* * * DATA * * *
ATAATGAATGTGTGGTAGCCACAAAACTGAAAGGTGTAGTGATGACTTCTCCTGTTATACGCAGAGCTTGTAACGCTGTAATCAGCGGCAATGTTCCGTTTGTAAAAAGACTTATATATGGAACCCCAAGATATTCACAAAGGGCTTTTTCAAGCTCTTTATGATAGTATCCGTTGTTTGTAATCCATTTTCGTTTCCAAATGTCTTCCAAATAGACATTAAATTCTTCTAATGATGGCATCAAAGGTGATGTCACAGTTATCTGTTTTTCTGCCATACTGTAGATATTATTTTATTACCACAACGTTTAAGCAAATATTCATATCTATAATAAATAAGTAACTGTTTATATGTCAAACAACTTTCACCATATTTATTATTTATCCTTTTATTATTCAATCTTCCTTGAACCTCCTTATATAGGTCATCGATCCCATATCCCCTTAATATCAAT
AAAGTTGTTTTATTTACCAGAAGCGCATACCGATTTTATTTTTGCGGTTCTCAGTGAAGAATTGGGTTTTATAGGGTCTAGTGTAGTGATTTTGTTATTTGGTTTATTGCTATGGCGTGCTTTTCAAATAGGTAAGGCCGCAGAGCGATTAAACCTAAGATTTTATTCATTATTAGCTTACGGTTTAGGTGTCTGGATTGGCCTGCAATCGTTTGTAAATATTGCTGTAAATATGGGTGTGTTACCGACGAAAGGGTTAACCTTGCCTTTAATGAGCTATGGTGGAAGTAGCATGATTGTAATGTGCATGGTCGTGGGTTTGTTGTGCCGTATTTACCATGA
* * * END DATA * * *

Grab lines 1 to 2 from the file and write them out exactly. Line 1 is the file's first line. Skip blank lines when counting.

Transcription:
ATAATGAATGTGTGGTAGCCACAAAACTGAAAGGTGTAGTGATGACTTCTCCTGTTATACGCAGAGCTTGTAACGCTGTAATCAGCGGCAATGTTCCGTTTGTAAAAAGACTTATATATGGAACCCCAAGATATTCACAAAGGGCTTTTTCAAGCTCTTTATGATAGTATCCGTTGTTTGTAATCCATTTTCGTTTCCAAATGTCTTCCAAATAGACATTAAATTCTTCTAATGATGGCATCAAAGGTGATGTCACAGTTATCTGTTTTTCTGCCATACTGTAGATATTATTTTATTACCACAACGTTTAAGCAAATATTCATATCTATAATAAATAAGTAACTGTTTATATGTCAAACAACTTTCACCATATTTATTATTTATCCTTTTATTATTCAATCTTCCTTGAACCTCCTTATATAGGTCATCGATCCCATATCCCCTTAATATCAAT
AAAGTTGTTTTATTTACCAGAAGCGCATACCGATTTTATTTTTGCGGTTCTCAGTGAAGAATTGGGTTTTATAGGGTCTAGTGTAGTGATTTTGTTATTTGGTTTATTGCTATGGCGTGCTTTTCAAATAGGTAAGGCCGCAGAGCGATTAAACCTAAGATTTTATTCATTATTAGCTTACGGTTTAGGTGTCTGGATTGGCCTGCAATCGTTTGTAAATATTGCTGTAAATATGGGTGTGTTACCGACGAAAGGGTTAACCTTGCCTTTAATGAGCTATGGTGGAAGTAGCATGATTGTAATGTGCATGGTCGTGGGTTTGTTGTGCCGTATTTACCATGA